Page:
It’s the early 1990s in New England. You’ve got a free afternoon, so you round up your friends, one of whom you have a crush on, to get a little high and walk around until something happens to you. That’s the rough plot of the Lemonheads‘ It’s a Shame About Ray. Released in June of 1992, the album was the band’s fifth overall but second for Atlantic Records, eventually being certified gold in the US, the UK, and Australia. Its 30th-anniversary deluxe edition, courtesy of Fire Records, offers the remastered record plus B-sides, demos, and covers.
The original album remains a paragon of ’90s pop rock. It opens with “Rockin’ Stroll”, told from the perspective of a blissed-out baby inside a stroller being wheeled around outside: “People’s knees / And trunks of trees / Smile at me”. That is followed by “Confetti”, which frontperson Evan Dando wrote about his parents’ divorce: “She just wanted him to love her, but he didn’t / He took to the woods and wandered in it / Walked along and on until they couldn’t.” Then there’s “My Drug Buddy”, with backing vocals from bassist Juliana Hatfield, which is the tale of scoring “some of the same stuff we got yesterday” as a female friend makes the crucial phone call. Jeff “Skunk” Baxter provides slide guitar on “Hannah & Gabi” (the band would lean heavily into this twang on their next album, 1993’s Come on Feel the Lemonheads). It’s a divine half-hour of songs about familial, romantic, and platonic relationships and bumming around town.
The 30th-anniversary reissue includes demos of nine of the album’s 12 songs. They sound like exactly what they are, and most of the songs benefit from studio production, but they also plainly show what a gifted songwriter Dando is. The raw material here is so strong that it’s a shame about “Mrs. Robinson”, the band’s breakout Simon & Garfunkel cover that features an audible bong rip and is easily the most disposable track on the record. Recorded to celebrate the 25th anniversary VHS release of the 1967 film The Graduate, the song was tacked on to a re-release of It’s a Shame About Ray after it became a massive hit. (The first Lemonheads single with a semi-wide audience was another cover: their 1989 version of Suzanne Vega’s “Luka”.)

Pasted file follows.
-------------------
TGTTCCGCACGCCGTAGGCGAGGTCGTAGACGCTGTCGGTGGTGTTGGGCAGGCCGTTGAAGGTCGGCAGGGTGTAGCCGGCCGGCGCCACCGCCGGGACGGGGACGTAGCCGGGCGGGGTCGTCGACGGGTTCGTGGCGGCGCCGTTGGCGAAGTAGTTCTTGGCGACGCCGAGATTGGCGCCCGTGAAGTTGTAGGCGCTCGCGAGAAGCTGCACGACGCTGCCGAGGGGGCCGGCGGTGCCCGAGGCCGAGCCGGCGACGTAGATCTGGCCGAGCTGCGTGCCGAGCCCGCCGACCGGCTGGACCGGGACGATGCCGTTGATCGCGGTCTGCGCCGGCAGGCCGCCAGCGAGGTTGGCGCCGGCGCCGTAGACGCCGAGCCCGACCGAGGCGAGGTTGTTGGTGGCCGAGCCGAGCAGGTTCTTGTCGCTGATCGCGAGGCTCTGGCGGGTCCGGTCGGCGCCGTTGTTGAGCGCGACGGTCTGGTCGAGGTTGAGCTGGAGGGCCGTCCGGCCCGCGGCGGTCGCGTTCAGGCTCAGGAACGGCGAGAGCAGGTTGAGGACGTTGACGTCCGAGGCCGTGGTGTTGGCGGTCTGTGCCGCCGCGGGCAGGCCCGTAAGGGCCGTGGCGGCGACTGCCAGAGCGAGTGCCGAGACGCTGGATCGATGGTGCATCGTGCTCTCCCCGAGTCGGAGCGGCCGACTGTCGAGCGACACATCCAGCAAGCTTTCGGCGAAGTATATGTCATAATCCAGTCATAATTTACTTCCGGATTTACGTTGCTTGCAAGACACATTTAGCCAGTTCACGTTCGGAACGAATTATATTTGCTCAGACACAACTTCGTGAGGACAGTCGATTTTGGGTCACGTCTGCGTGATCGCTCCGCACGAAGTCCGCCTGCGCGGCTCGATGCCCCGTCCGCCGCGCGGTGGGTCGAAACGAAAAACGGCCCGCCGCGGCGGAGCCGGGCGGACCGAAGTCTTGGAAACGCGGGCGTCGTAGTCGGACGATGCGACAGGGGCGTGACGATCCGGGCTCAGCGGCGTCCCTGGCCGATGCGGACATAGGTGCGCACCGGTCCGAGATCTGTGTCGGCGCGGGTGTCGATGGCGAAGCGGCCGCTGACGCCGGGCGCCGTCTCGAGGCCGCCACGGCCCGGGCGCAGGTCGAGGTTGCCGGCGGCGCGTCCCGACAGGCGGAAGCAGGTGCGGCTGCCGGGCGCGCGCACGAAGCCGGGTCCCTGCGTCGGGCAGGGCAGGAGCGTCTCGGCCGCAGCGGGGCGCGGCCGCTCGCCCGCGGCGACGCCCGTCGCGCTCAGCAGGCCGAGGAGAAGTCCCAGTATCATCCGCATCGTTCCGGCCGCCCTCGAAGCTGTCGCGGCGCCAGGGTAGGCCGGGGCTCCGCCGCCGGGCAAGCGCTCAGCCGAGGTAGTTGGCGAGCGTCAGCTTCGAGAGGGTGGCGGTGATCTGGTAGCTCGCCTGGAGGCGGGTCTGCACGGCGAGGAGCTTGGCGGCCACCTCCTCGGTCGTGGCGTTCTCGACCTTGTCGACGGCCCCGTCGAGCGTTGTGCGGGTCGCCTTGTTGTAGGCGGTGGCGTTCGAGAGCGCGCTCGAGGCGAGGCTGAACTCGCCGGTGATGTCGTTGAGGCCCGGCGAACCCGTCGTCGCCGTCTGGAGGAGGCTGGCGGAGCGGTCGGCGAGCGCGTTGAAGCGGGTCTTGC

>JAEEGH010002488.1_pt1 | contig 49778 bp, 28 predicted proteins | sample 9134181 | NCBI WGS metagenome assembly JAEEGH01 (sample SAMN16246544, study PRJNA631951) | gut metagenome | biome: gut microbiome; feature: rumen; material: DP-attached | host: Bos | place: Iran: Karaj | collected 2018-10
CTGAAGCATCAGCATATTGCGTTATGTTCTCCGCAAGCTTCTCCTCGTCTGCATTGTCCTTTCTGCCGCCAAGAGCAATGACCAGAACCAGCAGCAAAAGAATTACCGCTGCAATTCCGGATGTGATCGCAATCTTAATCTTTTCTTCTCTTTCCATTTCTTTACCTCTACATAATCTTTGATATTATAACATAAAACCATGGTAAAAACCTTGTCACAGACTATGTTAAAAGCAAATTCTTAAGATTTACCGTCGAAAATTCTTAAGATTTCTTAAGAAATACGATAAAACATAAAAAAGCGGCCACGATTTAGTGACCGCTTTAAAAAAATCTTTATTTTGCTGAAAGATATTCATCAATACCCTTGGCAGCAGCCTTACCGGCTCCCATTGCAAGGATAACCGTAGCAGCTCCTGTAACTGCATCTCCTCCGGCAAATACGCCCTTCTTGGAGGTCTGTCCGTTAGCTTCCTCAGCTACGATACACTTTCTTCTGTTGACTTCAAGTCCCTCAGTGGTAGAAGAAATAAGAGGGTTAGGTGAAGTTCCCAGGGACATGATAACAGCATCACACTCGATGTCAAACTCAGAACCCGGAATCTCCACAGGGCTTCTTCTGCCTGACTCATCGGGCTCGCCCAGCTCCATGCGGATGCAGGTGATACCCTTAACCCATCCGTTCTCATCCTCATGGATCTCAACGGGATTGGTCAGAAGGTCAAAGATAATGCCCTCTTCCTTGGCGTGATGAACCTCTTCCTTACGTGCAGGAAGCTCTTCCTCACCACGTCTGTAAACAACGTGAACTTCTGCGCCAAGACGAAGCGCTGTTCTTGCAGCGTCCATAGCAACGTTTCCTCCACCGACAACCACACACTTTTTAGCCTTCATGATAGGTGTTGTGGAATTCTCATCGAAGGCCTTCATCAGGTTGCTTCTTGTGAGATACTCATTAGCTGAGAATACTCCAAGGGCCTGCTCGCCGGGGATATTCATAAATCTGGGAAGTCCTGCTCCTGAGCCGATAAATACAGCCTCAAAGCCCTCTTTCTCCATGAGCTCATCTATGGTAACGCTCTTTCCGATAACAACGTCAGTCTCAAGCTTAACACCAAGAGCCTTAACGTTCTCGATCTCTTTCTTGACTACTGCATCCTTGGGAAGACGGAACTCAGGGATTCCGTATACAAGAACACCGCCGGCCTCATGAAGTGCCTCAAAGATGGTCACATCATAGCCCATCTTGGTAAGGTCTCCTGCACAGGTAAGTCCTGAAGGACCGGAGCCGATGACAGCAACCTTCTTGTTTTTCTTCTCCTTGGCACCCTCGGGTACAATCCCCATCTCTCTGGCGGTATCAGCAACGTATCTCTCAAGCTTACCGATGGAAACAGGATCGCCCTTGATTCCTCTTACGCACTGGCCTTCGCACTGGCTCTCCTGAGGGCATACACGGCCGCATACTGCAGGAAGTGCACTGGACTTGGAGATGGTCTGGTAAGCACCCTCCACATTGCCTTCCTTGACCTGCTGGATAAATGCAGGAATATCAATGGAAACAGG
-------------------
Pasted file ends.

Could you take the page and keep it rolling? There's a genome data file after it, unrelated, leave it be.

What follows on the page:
“Mrs. Robinson” served as a point of entry for the general public, but the Lemonheads were the last band that needed one. Though they hailed from the college-rock utopia of Boston, there’s nothing pretentious about their music. Dando never quite got the credit he deserved as a songwriter due to the success of “Mrs. Robinson” and his good fortune in the face department, both of which found the Lemonheads overexposed immediately.
Included in the reissue’s set of “Essential Extras” are the Ray-era B-side “Shakey Ground” and a 1992 KCRW performance of “My Drug Buddy” with Hatfield. We get another couple of covers. “Divan”, Dando’s take on a song by Australian band Smudge is a sublime ode to the titular piece of furniture set to the chords from “There She Goes”. There’s also a tremendous low-key version of ABBA’s “Knowing Me, Knowing You”. Like his Bizarro contemporary Kurt Cobain, Dando was never afraid to champion the saccharine mainstream pop he grew up loving.
This deluxe version also offers a couple of acoustic versions of songs from the original album, including the reissue’s third version of “Confetti” (which is fine because it’s the best song on the album) and the wonderful “Alison’s Starting to Happen”, written about Smudge drummer Alison Galloway. (Australian power-pop has always been some of the best in the world—and remains so—and it makes sense that Dando would gravitate to it.)
The bonus material on this anniversary reissue bolsters the fact that Dando is one of the best songwriters of his generation, with an incredible ear for hooks and an appreciation of the pop greats before him. It’s a Shame About Ray remains a near-flawless album in a genre described derisively, at the time of its release, as bubble-grunge. It’s not edgy, and it’s not complicated, but it’s incredibly enjoyable and relatable, and that’s what the Lemonheads have always done best. Frankly, there’s no reason not to love it.